There is no merit to appellant's contention that 'the court erred in refusing to allow appellant to examine its sole witness with regard to whether he possessed any interest in the insured real property.'


There had been no issue set out in the pre-trial order covering any lack of ownership or insurable interest by appellee in the building. See Rule 16 of the Federal Rules of Civil Procedure, 28 U.S.C.A. No offer of proof was made by appellant. No contention was made by appellant that appellee was not the record owner of the property. It is difficult to understand the reason for appellant's counsel's examination of the witness, and certainly the court's statement contained no error.


The policy in question was a 'Valued Policy' issued in accordance with sections 43356 and 43408 of the Government Code of Guam which sections are set out in the margin.1


Appellant's second Specification of Error is:


'The evidence is insufficient to sustain the jury's verdict and the judgment allowing appellee $2,000.00 for loss of personal property.'


In connection with this specification of error on brief the appellant stated that 'appellee possessed no insurable interest in her married daughter's clothing.'


Appellee was cross-examined concerning the personal property lost in the fire and its value. In the course of this questioning appellee testified that her 13 year-old married daughter had about five new dresses in the building which had never been worn and ten used dresses, each of which had been purchased at prices ranging from $12.95 each downward. She was not asked what the values of these dresses were at the time. of the fire.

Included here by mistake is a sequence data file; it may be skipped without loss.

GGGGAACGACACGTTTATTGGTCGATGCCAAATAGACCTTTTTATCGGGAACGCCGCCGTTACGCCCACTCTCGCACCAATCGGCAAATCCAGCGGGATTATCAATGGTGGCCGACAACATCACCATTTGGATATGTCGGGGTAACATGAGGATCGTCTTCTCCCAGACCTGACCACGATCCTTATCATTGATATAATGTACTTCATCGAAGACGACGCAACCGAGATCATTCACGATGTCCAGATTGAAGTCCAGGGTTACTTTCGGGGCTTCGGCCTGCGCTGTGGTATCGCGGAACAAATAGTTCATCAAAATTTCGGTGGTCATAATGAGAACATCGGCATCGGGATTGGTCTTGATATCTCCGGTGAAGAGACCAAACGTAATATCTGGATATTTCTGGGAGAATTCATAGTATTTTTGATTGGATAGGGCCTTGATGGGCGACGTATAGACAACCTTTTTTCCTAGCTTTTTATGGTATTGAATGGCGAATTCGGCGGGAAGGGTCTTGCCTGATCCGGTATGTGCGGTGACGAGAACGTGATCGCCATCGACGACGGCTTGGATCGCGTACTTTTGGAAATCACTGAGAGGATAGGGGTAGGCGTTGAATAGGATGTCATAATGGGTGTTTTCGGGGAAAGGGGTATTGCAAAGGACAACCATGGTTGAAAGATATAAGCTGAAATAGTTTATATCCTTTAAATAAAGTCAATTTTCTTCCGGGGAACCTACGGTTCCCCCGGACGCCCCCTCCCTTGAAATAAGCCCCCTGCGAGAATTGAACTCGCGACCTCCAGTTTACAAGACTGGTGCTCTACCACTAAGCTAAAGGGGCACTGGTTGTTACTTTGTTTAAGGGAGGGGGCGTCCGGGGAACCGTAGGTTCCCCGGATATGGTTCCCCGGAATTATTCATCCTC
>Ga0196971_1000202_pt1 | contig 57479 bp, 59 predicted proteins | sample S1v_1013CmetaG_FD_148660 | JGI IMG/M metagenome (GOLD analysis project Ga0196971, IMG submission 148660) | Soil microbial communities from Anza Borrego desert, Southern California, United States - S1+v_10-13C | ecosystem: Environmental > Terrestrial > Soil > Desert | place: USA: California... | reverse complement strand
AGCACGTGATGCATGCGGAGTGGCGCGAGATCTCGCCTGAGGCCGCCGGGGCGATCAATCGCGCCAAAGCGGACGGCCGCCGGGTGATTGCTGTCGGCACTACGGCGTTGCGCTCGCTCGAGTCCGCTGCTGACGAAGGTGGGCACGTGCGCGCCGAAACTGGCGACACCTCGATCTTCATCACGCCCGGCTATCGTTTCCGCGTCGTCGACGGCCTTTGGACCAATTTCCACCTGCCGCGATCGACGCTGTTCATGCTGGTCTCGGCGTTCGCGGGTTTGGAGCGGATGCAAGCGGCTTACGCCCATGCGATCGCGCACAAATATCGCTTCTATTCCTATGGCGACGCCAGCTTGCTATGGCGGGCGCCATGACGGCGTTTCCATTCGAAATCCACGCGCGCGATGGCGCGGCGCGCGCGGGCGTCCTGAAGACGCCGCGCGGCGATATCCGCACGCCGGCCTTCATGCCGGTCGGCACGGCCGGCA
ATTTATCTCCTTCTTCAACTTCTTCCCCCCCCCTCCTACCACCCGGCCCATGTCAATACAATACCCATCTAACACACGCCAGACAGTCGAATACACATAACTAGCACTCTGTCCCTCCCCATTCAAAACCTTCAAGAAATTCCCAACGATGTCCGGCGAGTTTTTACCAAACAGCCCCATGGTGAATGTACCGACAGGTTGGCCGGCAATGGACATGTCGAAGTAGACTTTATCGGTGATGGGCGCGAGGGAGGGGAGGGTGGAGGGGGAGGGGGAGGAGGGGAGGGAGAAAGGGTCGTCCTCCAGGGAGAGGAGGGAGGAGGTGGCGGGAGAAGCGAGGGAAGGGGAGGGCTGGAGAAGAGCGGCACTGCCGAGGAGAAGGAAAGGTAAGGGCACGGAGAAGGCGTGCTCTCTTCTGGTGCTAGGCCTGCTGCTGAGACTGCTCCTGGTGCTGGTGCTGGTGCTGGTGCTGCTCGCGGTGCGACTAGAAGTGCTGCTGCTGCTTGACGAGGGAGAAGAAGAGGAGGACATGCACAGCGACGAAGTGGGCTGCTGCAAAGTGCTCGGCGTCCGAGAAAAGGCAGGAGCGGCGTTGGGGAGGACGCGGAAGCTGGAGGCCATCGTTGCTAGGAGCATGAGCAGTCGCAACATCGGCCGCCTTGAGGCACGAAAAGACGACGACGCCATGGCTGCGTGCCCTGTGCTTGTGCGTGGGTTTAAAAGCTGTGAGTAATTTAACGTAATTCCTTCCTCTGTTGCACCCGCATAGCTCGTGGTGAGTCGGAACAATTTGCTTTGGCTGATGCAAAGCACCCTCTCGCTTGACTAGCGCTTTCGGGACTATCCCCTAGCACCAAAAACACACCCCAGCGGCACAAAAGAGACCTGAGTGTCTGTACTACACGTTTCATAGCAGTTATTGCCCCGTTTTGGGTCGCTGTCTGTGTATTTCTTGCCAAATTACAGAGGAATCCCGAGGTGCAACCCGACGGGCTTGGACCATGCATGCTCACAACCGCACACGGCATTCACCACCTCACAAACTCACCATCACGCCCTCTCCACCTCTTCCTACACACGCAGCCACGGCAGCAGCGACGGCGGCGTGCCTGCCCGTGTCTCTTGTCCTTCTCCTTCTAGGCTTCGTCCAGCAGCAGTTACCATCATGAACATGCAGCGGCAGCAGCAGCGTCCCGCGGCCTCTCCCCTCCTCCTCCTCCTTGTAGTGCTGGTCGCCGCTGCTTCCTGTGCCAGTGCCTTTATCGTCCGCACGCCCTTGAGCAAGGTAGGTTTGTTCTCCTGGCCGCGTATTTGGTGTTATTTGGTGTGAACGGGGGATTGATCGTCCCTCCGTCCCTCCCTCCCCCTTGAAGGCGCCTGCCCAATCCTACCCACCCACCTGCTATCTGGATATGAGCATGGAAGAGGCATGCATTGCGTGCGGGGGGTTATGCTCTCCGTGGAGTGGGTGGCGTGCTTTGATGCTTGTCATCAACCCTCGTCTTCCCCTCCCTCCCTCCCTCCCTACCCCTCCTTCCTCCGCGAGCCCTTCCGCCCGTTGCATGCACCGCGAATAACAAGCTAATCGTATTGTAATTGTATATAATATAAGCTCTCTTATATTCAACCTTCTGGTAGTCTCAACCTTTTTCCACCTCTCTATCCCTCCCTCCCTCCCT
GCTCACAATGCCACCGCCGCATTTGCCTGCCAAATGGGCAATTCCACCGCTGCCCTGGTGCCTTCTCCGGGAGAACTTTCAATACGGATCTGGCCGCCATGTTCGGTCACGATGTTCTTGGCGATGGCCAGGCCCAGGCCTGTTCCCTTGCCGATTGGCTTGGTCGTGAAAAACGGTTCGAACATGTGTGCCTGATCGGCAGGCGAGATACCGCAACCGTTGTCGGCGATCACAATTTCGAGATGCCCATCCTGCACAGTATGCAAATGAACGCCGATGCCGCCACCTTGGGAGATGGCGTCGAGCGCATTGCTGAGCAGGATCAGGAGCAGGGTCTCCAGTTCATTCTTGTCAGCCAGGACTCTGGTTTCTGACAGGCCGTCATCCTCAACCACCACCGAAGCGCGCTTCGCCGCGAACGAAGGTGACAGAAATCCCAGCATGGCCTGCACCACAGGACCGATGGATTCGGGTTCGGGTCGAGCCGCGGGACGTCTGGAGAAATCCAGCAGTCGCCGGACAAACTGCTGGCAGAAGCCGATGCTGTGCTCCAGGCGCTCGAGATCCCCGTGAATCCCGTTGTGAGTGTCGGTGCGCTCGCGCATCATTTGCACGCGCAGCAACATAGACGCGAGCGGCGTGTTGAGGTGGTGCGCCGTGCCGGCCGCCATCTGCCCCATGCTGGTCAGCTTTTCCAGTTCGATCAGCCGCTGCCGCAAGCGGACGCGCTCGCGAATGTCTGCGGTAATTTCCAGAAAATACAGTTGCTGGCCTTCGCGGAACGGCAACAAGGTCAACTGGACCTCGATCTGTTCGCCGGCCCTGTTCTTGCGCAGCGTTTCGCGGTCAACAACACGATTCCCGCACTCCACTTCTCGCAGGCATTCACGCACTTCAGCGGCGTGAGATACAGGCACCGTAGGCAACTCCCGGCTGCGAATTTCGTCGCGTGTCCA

During the testimony appellee testified that she valued the personal property in the building at the time of the fire at $5,000. In plaintiff's exhibit No. 3 appellee itemized property in the building, setting out the time of its purchase, its value at the time of purchase, and its value at the time of the fire. In this exhibit the value of the personal property at the time of the fire was set out as $2,122.50.2 No evidence was offered by appellant as to the value of the personal property.


We think there was ample evidence to support the jury's verdict that the value of the personal property at the time of the fire was $2,000.


We see no merit in any of appellant's contentions. In fact, the appeal borders on the frivolous.


The judgment is affirmed.


Section 43356 of the Government Code of Guam:

'A policy is either:

'(a) An opin policy which is one wherein the value of the subject matter is not agreed upon but is left to be ascertained in case of loss. An open policy shall not be written or real property for fire insurance or miscellaneous insurance.

'(b) A valued policy which is one containing on its face an expressed agreement that the thing insured shall be valued at a specified sum.'

Section 43408 of the Government Code of Guam:

'A fire or miscellaneous insurance policy, in case of a total loss of any risk insured under the classes specified in this Title as fire or miscellaneous insurance shall be held and considered to be a liquidated demand against the insurer taking such risk for the full amount upon which the insurer charges, collects or receives a premium; provided the provisions of this article shall not apply to personal property.'


Bracketed together in this exhibit were clothing, pilloweases, bedsheets, bedspread, towels at a valuation of $500.00